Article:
Overthrow delivers a jolt to Arab region

Egyptian opposition activists hold up a Tunisian flag in Cairo, where police broke up an attempted demonstration outside the Tunisian Embassy. But analysts say it is far from certain what the events in Tunis will unleash in other Arab countries.
Egyptian opposition activists hold up a Tunisian flag in Cairo, where police broke up an attempted demonstration outside the Tunisian Embassy. But analysts say it is far from certain what the events in Tunis will unleash in other Arab countries. (Amr Nabil)

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Washington Post Foreign Service
Sunday, January 16, 2011

BAGHDAD - Moments after Tunisian president Zine el-Abidine Ben Ali was ejected from his palace, tweets began flying across a region that was at once enthralled and appalled by the specter of an Arab leader being overthrown by his own people.

"Today Ben Ali, tomorrow Hosni Mubarak," gloated one tweeter, referring to Egypt's long-serving president. "Come on Mubarak, take a hint and follow the lead," urged another.

And prominent Egyptian blogger Hossam el-Hamalawy observed: "Revolutions are like dominos."

On Saturday, a day after Tunisia's president was forced into exile by massive street demonstrations, the Middle East was still reeling, with calls for copycat protests reverberating across the Internet, in cafes and on street corners as far afield as Jordan and Yemen. For the first time in the history of a part of the world long calcified by autocratic rule, a dictator had been forced from office by a popular revolt, and it was all broadcast live on television

Leaders braced for the fallout. Elites analyzed the potential for the revolution to spread. Ordinary people celebrated, marveled, gossiped and wondered: Will it happen here? What can we do? And, perhaps most important, who will be next?

Only one certainty stood out: The turmoil in tiny Tunisia, long ignored as a sleepy outpost of relative stability on the fringe of a volatile region, will have profound ramifications for the rest of the Arab world.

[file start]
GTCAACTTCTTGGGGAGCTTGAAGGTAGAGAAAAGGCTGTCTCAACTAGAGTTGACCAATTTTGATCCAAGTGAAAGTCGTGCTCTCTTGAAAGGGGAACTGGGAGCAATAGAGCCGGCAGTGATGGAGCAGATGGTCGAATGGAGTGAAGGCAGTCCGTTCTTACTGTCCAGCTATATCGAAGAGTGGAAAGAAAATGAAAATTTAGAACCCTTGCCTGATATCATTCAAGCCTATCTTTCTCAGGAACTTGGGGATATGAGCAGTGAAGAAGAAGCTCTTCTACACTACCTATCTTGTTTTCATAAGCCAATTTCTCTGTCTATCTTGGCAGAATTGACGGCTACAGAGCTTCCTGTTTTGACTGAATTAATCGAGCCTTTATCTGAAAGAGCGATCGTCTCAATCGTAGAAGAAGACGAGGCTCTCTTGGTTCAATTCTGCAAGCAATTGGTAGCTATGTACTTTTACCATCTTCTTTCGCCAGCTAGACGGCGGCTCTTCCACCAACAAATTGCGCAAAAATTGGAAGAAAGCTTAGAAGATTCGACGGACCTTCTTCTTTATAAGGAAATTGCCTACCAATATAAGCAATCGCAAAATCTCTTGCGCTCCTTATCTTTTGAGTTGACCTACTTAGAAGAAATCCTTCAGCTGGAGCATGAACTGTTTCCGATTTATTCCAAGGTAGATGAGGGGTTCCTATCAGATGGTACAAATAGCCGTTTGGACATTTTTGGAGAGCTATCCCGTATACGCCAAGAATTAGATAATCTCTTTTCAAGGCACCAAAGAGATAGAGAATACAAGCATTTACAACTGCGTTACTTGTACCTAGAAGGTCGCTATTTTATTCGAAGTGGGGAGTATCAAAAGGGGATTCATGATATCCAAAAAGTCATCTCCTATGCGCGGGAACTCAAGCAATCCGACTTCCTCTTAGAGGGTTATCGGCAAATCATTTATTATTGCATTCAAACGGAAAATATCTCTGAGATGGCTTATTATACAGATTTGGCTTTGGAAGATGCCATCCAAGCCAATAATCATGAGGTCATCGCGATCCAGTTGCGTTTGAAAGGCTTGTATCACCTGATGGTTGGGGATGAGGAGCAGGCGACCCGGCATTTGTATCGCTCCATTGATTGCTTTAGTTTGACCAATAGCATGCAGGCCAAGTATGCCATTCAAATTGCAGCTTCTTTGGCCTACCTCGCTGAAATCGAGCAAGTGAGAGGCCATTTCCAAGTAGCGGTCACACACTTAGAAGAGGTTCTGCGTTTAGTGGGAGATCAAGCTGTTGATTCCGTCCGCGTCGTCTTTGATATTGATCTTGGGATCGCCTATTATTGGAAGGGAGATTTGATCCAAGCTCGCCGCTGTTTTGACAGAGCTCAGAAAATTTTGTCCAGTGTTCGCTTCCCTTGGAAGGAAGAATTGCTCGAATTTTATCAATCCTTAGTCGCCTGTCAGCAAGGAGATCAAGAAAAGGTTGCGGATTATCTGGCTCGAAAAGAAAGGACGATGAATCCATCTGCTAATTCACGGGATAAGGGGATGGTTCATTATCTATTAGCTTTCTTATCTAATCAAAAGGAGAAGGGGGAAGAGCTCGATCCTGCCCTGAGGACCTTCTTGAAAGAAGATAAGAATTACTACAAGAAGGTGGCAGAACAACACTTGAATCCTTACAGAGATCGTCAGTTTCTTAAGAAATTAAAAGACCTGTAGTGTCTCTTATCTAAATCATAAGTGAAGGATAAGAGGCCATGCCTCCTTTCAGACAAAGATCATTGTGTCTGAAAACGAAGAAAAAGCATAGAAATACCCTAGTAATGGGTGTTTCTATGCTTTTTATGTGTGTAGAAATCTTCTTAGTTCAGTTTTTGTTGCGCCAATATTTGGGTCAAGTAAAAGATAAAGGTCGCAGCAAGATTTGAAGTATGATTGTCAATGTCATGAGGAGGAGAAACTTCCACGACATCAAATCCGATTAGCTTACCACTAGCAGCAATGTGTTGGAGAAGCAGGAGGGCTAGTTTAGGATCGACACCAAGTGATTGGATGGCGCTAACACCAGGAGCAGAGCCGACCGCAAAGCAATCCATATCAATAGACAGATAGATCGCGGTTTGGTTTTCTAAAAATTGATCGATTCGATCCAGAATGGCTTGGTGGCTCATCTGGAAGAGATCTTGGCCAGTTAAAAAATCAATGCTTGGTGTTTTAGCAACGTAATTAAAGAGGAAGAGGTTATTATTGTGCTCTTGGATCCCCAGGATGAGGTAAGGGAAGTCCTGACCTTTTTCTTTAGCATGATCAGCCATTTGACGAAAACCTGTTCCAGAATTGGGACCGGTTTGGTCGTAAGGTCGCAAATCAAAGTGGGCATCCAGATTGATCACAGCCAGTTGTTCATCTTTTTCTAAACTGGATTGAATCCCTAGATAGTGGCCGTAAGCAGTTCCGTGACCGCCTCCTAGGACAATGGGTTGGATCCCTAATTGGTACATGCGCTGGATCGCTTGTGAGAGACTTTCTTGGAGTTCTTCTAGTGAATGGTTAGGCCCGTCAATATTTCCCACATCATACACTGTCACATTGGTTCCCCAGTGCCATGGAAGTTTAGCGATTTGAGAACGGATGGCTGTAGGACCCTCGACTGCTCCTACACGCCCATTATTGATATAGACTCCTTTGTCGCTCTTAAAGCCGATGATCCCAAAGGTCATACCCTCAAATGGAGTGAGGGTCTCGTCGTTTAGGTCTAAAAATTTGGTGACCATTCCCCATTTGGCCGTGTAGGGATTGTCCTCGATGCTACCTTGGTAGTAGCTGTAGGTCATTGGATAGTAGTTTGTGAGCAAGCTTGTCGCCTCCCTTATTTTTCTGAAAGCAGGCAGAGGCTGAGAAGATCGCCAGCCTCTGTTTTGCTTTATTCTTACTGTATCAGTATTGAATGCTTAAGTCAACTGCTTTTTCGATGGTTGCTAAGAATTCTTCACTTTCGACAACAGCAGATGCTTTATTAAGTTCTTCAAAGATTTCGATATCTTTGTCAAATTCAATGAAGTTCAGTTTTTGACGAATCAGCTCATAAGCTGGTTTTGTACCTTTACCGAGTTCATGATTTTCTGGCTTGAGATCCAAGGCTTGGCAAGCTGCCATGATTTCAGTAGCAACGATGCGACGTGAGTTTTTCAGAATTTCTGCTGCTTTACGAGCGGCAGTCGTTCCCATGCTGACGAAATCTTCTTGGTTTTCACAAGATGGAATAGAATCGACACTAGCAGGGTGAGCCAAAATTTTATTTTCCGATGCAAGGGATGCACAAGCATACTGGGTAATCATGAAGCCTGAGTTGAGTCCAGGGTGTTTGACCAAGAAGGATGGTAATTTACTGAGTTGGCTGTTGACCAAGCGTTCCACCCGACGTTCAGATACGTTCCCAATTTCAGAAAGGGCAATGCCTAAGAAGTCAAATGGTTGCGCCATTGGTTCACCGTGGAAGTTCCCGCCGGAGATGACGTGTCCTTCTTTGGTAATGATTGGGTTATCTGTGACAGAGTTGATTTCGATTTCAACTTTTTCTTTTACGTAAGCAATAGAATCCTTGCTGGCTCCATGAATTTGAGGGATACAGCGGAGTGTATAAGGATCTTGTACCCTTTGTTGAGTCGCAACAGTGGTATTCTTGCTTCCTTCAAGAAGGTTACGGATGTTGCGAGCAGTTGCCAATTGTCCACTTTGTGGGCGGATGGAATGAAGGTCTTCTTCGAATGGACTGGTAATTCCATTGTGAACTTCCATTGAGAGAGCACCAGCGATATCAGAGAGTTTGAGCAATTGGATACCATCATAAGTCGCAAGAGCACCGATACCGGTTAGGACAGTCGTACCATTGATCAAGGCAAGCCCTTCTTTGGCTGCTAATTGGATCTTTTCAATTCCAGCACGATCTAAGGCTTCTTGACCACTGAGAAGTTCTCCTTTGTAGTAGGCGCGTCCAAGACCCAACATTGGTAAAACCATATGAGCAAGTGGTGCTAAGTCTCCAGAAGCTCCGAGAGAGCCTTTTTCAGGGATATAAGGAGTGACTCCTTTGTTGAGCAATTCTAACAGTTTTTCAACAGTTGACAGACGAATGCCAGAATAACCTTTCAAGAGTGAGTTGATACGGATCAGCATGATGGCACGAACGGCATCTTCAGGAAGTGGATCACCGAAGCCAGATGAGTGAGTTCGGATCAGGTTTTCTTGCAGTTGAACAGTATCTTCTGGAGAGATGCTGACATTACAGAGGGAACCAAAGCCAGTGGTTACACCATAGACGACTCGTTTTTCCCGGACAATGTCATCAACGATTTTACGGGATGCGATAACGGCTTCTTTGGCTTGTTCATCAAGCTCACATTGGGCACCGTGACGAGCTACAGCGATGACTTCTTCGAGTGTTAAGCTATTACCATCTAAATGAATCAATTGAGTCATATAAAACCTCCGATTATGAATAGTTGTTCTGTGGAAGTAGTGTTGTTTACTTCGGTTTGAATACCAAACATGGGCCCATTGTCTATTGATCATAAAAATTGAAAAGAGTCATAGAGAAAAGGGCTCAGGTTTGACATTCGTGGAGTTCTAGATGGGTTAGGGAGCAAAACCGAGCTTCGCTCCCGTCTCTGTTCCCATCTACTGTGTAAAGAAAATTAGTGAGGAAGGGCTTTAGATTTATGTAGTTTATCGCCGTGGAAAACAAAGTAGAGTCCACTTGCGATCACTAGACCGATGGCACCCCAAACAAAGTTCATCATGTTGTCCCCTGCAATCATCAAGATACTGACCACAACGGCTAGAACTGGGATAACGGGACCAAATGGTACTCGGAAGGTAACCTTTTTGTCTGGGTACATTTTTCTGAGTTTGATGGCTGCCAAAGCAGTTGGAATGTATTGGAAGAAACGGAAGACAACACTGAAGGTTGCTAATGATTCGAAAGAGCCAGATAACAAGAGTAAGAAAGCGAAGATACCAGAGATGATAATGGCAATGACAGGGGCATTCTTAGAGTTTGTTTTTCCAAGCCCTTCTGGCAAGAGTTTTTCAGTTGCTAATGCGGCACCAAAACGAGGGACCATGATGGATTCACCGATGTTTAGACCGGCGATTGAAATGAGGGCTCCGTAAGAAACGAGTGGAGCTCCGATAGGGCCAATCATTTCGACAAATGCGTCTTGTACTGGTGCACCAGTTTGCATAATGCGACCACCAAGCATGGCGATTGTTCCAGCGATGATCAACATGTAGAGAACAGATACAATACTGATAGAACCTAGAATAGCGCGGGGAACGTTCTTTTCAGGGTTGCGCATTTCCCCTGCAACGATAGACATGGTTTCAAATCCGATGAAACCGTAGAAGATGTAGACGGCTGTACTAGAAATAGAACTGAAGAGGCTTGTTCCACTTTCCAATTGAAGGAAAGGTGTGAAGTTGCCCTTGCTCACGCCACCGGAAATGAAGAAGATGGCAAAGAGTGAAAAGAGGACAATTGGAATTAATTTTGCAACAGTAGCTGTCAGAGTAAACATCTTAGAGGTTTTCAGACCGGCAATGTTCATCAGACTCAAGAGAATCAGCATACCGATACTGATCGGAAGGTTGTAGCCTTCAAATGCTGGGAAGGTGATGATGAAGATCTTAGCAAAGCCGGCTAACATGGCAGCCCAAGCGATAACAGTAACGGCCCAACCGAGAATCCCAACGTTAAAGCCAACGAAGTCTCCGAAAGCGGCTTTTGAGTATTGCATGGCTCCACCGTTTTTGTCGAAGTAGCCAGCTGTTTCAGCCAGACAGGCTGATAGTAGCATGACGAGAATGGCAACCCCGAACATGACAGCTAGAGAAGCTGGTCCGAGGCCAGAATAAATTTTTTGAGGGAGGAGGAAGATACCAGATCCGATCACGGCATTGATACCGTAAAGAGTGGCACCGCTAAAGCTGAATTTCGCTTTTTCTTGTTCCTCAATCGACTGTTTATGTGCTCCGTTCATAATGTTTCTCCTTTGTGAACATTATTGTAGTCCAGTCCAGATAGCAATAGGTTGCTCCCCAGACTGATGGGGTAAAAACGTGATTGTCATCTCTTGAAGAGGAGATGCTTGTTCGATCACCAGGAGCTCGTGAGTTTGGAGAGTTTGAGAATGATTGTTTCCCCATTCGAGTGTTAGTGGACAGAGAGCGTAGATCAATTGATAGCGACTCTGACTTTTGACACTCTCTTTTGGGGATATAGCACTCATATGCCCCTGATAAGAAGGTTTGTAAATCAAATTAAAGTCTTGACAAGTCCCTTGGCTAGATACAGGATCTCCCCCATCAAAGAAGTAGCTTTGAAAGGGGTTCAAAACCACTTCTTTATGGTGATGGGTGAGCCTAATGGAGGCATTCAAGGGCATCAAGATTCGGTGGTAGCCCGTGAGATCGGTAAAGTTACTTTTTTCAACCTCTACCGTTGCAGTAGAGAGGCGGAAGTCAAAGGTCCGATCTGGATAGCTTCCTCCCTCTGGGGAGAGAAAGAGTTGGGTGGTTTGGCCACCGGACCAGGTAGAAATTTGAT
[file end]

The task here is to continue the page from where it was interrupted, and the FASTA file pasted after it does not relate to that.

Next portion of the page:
"Things will not be the same any longer," predicted Labib Kamhawi, a political analyst in the Jordanian capital of Amman. "2011 will witness drastic change, and it is long overdue."

The rumblings are already there. Jordan, Algeria and Libya have all seen violent protests in recent weeks, spurred by rising prices, unemployment and anger at official corruption - much the same issues that precipitated the snowballing street protests in Tunisia a month ago.

As the ousted Ben Ali flew into exile in Saudi Arabia on Saturday, the Saudi government issued a statement that seemed designed to forestall unwelcome comparisons between the new guest and the ruling Saudi monarchy.

"The government of the Kingdom of Saudi Arabia announces that it stands fully behind the Tunisian people," it said.

Almost no government in the region is immune from the combustible combination of grievances that sparked the uprising in Tunisia. Inflation, joblessness and the hopelessness of living in a country where opportunity is the preserve of a tiny ruling elite are steadily fueling frustrations from Algiers to Amman, from Tripoli to Sanaa and Damascus.

With the exception of Lebanon, whose democratically elected government also collapsed last week, for reasons related to Lebanon's own complicated sectarian politics, and Iraq, still battling the scourge of a lingering insurgency, every country in the region is ruled by some form of undemocratic autocrat.


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